flowers are green or white color because it wants to attract pollinators, and the flowers need to be pollinated, but it is self fertile it produces 6 to 10 seeds per flower, and seeds are yellow and small with little hair. Cephalotus plants live in mineral free water or rain but over watering them, these plants will die. The soil should have moist and humid not wet. Cephalotus plants need light to become healthy. The more light the plants receives, the more red coloration pitchers will have and healthier. Pitchers will be greener and grow larger if the shade bright to partial sun. This type of plant will be endangered, if their natural habitat is destroyed, and it will die if the plant is over water, and the soil should be moist acidic mixture to survive. In addition, this plant affects the ecosystem because some pollinators feed on pollen flowers.

In summary: The project is about biodiversity South West Australia hotspot in term to its size, location, and climatic conditions. Loss, fragmentation and degradation of habitat, the spread of invasive species, unsustainable use of natural resources and climate change the major causes of demolition of biodiversity. Major environmental threats are species loss due to the clearing of plant life for agriculture, the land was loaded with phosphate, zinc, copper and others and mining for bauxite destroyed habitats and pollute rivers. Some effective solutions are to learn more about biodiversity and the resources of our food start a community biodiversity garden and clean up a local wetland. Keep nearby forests, woods, bush and desert clean. Plant a tree. Make sure it is a local tree species and look after it and do not use, eat or buy endangered species. Ultimate effort done such as The Western Shield Program where they brought13 native fauna species back from the brink of extinction by controlling introduced predators, the fox and feral cat. Many types of animals such as of birds and Honey Possum became almost endemic. Plants like Cephalotus follicularis also has become endemic due to less lights and other human errors. Many types of leaves are endangering.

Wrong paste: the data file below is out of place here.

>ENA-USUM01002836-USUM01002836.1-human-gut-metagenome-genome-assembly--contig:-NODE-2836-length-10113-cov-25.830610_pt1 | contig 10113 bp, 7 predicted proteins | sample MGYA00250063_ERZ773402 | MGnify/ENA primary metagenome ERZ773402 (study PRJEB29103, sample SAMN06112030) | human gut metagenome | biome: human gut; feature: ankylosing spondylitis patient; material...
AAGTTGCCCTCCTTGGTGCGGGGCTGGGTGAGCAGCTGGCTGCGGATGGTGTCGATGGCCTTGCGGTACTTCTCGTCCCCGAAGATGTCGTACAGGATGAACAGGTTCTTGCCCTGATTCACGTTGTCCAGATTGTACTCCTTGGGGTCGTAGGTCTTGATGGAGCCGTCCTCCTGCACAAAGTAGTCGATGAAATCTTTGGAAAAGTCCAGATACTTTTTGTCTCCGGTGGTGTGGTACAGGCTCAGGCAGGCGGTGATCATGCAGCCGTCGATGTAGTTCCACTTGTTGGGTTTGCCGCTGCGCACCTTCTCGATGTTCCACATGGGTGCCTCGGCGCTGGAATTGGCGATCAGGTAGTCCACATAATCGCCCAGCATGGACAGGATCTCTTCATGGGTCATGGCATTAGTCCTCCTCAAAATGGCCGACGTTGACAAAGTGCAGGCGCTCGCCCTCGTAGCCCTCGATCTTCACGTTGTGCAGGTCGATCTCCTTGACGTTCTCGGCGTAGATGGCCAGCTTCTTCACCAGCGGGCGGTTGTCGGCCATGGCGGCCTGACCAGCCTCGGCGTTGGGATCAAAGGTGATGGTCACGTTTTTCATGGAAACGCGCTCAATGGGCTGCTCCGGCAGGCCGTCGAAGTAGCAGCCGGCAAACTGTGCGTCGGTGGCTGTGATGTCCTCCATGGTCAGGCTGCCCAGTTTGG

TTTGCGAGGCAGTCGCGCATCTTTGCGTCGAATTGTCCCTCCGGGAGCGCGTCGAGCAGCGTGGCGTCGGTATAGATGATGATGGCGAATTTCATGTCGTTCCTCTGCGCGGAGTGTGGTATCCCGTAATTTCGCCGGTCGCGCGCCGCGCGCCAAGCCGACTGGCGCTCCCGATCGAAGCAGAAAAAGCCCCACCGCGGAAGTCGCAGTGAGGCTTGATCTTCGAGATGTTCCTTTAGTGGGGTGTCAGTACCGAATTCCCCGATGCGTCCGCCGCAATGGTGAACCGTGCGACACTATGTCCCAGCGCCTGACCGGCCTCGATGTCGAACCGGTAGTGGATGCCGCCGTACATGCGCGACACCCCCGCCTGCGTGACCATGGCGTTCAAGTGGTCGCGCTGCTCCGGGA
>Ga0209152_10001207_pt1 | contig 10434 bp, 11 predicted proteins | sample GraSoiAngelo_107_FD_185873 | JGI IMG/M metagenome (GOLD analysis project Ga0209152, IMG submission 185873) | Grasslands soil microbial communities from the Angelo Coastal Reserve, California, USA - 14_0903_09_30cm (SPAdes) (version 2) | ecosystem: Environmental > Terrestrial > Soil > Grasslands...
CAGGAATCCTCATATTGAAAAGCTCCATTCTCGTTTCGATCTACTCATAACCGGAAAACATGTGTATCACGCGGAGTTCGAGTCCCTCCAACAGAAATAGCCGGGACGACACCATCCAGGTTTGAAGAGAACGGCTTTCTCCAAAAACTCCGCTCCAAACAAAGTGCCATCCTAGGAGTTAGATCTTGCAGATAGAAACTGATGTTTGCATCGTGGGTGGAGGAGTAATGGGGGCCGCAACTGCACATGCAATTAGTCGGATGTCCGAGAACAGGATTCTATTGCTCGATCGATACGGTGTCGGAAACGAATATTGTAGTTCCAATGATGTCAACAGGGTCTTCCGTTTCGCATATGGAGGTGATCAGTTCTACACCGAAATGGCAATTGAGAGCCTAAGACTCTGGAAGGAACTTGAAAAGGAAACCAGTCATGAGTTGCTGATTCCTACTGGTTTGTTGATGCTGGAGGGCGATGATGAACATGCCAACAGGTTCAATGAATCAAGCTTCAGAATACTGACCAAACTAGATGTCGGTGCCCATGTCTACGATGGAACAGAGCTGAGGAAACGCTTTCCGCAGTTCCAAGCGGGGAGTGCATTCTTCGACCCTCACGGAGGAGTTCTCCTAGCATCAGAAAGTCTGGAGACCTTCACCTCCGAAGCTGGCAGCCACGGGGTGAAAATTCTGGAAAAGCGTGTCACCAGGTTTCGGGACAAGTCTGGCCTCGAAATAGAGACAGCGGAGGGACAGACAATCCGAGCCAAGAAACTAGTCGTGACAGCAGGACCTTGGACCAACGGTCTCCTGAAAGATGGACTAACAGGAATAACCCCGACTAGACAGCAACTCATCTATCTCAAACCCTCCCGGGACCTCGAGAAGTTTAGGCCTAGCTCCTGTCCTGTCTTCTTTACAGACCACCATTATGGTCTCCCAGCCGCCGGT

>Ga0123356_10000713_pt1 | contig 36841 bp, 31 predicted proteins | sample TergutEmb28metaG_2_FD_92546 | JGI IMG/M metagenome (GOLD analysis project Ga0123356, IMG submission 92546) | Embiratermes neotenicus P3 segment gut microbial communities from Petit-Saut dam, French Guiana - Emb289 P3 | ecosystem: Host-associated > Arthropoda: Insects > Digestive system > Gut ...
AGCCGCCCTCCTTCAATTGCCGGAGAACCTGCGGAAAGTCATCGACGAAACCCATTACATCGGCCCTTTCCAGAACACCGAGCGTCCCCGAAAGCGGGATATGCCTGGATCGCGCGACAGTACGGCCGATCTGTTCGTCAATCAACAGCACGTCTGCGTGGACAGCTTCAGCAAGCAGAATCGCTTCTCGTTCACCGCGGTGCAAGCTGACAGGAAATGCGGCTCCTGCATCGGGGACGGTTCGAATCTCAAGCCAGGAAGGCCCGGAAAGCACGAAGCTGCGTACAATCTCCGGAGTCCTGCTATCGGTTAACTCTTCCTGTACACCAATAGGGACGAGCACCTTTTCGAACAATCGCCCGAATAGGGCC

Biodiversity Hotspot. South West Australia. Retrieved December 6th, 2011 from http://www.biodiversityhotspots.org/Pages/default.aspx Felicity. (2011). Research on the Honey Possum. Retrieved December 7th, 2011 from http://www.honeypossum.com.au/research.php

Kevin J. Caley. (2008). Biological diversity in Southwest Australia. Retrieved December 7th, 2011 from http://www.eoearth.org/article/Biological_diversity_in_Southwest_Australia Matt. (2010). Cephalotus follicularis. Retrieved December 7th, 2011 from http://www.flytrapcare.com/cephalotus-follicularis.html. WWF- Southwest Australia Eco-region. Retrieved December 7th, 2011 from http://m.wwf.org.au/our_work/saving_the_natural_world/australian_priority_places/south west_australia/southwest_australia_ecoregion/